Researchers at the Medical School have been studying salt sensitivity — the disproportionate increase in blood pressure in response to eating a high salt diet — and are now focusing on the genetic basis by recruiting volunteers, including students, in clinical trials. Salt sensitivity is a large health problem, as it increases risk for cardiovascular disease and also predisposes people to high blood pressure.
The research team is led by principal investigators Robin Felder, professor of pathology and associate director of laboratory medicine and Professor of Medicine and Dean Emeritus of the Medical School Robert Carey.
“There’s a great debate out there as to whether salt is good for you or bad for you, so we’re trying to sort that out,” Felder said.
According to Felder, his lab has been funded for 12 years for this study on salt sensitivity and has been studying this topic through a variety of techniques, including biochemical experiments, mouse models and human studies. He is now focusing on the genetics of salt sensitivity.
Brandy Patterson, assistant professor of cardiovascular medicine, said in an email statement that eating salt increases the amount of sodium in the bloodstream, which decreases the ability of the kidneys to excrete water.
“The result is extra fluid in the blood vessels,” Patterson said. “Ultimately, this increases the force or pressure against the walls of the blood vessels, which leads to high blood pressure.”
According to Patterson, if a person’s blood pressure increases by 10 percent in response to a high salt load, then that person is salt sensitive.
Moreover, Patterson said there are various factors that affect salt sensitivity, including gender, age, obesity, genetics and various health conditions — such as diabetes and chronic kidney disease.
“Our hypothesis is, specifically, that there are two genes that work together to cause salt sensitivity,” Carey said.
The study focuses on two genes — G-protein-related kinase 4 and the sodium bicarbonate co-transporter SLC4A5. According to Carey, both these genes are associated with salt levels in urine.
“We have evidence from animal in vitro studies and also in vivo studies in animals, showing that these genes are important in the reabsorption of sodium,” Carey said.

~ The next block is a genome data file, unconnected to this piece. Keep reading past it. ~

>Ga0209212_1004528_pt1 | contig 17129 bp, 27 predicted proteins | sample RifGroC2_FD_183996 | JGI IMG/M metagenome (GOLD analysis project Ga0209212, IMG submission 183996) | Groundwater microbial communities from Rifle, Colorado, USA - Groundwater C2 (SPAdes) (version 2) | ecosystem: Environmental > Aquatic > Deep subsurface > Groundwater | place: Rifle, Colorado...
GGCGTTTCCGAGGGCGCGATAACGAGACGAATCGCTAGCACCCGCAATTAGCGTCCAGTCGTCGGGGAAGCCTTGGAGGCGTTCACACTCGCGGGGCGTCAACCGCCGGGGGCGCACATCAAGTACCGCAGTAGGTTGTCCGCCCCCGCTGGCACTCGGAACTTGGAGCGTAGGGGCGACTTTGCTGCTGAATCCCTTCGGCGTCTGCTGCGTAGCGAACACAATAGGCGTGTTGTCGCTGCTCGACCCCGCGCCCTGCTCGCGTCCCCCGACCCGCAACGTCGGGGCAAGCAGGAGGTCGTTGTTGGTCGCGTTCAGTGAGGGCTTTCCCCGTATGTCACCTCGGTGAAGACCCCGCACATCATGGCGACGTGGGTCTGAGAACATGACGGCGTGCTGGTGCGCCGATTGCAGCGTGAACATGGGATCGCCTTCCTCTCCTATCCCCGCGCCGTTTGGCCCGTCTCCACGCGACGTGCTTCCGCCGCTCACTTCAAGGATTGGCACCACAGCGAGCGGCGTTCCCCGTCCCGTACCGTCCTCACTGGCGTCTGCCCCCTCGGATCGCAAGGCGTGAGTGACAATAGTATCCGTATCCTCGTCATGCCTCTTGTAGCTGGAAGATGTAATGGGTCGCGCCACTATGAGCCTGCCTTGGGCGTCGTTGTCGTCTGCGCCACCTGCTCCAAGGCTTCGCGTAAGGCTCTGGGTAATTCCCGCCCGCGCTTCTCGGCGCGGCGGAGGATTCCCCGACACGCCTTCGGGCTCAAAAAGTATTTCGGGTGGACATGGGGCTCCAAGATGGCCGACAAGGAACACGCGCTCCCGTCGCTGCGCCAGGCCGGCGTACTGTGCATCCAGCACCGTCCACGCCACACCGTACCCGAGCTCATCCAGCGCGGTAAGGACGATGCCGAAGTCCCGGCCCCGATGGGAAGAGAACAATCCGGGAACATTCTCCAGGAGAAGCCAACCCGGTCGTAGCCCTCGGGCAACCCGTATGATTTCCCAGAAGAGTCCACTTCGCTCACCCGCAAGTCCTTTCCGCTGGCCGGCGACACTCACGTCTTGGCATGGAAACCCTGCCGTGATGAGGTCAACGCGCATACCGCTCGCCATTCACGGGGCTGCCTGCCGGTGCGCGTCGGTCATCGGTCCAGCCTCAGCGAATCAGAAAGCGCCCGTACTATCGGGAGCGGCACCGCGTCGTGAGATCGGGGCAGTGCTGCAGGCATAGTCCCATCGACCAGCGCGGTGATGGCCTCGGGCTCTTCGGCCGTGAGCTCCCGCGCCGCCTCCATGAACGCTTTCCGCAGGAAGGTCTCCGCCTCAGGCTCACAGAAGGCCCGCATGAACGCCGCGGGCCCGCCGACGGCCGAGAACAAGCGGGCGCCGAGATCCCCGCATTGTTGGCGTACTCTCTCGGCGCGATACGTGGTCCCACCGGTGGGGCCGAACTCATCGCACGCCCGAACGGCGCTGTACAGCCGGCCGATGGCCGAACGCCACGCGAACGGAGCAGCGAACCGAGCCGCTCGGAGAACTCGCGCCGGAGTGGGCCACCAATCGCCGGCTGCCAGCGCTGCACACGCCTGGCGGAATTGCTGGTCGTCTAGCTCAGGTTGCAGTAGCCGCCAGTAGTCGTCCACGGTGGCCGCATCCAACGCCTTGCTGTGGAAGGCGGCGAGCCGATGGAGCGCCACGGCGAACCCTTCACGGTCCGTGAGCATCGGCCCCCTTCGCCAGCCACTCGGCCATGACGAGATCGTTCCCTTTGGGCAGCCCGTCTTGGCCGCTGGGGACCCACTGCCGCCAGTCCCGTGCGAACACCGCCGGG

As such, the researchers are taking people without high blood pressure and determining whether they have those at-risk genes through genetic tests. Carey said that the participants can be of any age, sex or ethnicity, as long as they do not have cardiovascular disease or high blood pressure.
Zunair Khocka, a research scientist working on the study, said that they specifically target students, as they are consistent and easy to reach out to.
“We have a non-invasive sort of approach, so we table outside of libraries and we get our study out every week in the U.Va. student connection,” Khocka said.
According to Khocka, after the genetic screening, they put the participants on a two-week diet — including one week of high salt and one week of low salt. Then, the researchers measure changes in blood pressure over that period.
The researchers have to follow guidelines related to the ethics of their studies, particularly in advertising, handling privacy issues and recruiting and rewarding volunteers.
“Whenever you think about ethical considerations you have to think about the benefit and the potential for harm and weigh those two,” Carey said. “In this case, for this particular study, the benefit is very high, because of the very high prevalence of salt sensitivity and the bad outcomes that result from that ... harm is virtually none, all it entails really is high or low salt.”
The volunteers receive a $200 compensation at the end of the study.
According to Patterson, this research study will allow for personalized medicine, as clinicians can use results of the trials to prescribe medications that will be effective for salt sensitive patients. Patterson also said this study is crucial for learning about what kinds of patients are salt sensitive.
“For these patients, diet may have a big impact on the development of high blood pressure, as well as the risk for stroke, heart attack, heart failure and chronic kidney disease — all of which can be life threatening,” Patterson said.